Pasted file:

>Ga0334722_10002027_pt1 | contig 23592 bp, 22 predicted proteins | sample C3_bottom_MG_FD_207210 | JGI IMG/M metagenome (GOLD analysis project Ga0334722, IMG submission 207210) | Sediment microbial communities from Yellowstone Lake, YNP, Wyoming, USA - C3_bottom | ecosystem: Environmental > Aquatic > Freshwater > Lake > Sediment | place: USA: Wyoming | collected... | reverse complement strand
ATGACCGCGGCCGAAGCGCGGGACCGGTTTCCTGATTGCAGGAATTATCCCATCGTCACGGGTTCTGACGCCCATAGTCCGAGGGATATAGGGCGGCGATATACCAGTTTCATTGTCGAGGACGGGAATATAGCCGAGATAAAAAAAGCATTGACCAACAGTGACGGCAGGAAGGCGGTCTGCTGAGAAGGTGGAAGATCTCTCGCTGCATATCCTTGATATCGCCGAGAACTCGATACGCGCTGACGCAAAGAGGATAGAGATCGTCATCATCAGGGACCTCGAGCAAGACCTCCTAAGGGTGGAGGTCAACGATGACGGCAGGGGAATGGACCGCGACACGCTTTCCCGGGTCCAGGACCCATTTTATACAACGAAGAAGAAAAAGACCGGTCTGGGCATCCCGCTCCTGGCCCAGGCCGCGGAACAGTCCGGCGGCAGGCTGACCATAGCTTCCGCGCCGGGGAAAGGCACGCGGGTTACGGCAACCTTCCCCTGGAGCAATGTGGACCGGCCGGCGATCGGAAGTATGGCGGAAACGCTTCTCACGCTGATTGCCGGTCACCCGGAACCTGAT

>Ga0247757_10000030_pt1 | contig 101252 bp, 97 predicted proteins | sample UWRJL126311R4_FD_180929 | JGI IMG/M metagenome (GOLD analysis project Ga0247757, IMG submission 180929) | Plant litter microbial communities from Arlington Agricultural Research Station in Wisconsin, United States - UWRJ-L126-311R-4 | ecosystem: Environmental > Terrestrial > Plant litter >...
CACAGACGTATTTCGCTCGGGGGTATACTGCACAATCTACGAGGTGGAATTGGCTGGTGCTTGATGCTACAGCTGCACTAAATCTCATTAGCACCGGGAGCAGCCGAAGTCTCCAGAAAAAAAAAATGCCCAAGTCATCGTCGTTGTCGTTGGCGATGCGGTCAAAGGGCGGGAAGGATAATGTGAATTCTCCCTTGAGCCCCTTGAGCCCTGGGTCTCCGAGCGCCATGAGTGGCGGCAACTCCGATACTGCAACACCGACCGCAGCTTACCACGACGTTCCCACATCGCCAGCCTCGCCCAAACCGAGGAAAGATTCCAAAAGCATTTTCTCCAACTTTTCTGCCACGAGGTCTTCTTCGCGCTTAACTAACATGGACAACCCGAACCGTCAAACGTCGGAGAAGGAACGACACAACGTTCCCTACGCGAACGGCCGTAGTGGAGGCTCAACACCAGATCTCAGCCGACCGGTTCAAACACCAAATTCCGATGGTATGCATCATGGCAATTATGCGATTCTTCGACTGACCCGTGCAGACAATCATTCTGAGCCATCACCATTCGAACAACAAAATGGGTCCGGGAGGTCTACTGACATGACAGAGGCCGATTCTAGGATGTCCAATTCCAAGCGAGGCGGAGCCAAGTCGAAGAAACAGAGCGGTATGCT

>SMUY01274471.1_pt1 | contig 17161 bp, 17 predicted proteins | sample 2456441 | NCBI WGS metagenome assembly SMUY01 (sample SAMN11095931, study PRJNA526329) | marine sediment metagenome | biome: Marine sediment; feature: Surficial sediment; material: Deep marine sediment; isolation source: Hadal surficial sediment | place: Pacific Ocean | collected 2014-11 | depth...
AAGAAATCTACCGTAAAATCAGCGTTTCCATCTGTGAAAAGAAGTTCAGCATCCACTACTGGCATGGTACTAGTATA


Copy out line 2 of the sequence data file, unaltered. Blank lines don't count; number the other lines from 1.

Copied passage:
ATGACCGCGGCCGAAGCGCGGGACCGGTTTCCTGATTGCAGGAATTATCCCATCGTCACGGGTTCTGACGCCCATAGTCCGAGGGATATAGGGCGGCGATATACCAGTTTCATTGTCGAGGACGGGAATATAGCCGAGATAAAAAAAGCATTGACCAACAGTGACGGCAGGAAGGCGGTCTGCTGAGAAGGTGGAAGATCTCTCGCTGCATATCCTTGATATCGCCGAGAACTCGATACGCGCTGACGCAAAGAGGATAGAGATCGTCATCATCAGGGACCTCGAGCAAGACCTCCTAAGGGTGGAGGTCAACGATGACGGCAGGGGAATGGACCGCGACACGCTTTCCCGGGTCCAGGACCCATTTTATACAACGAAGAAGAAAAAGACCGGTCTGGGCATCCCGCTCCTGGCCCAGGCCGCGGAACAGTCCGGCGGCAGGCTGACCATAGCTTCCGCGCCGGGGAAAGGCACGCGGGTTACGGCAACCTTCCCCTGGAGCAATGTGGACCGGCCGGCGATCGGAAGTATGGCGGAAACGCTTCTCACGCTGATTGCCGGTCACCCGGAACCTGAT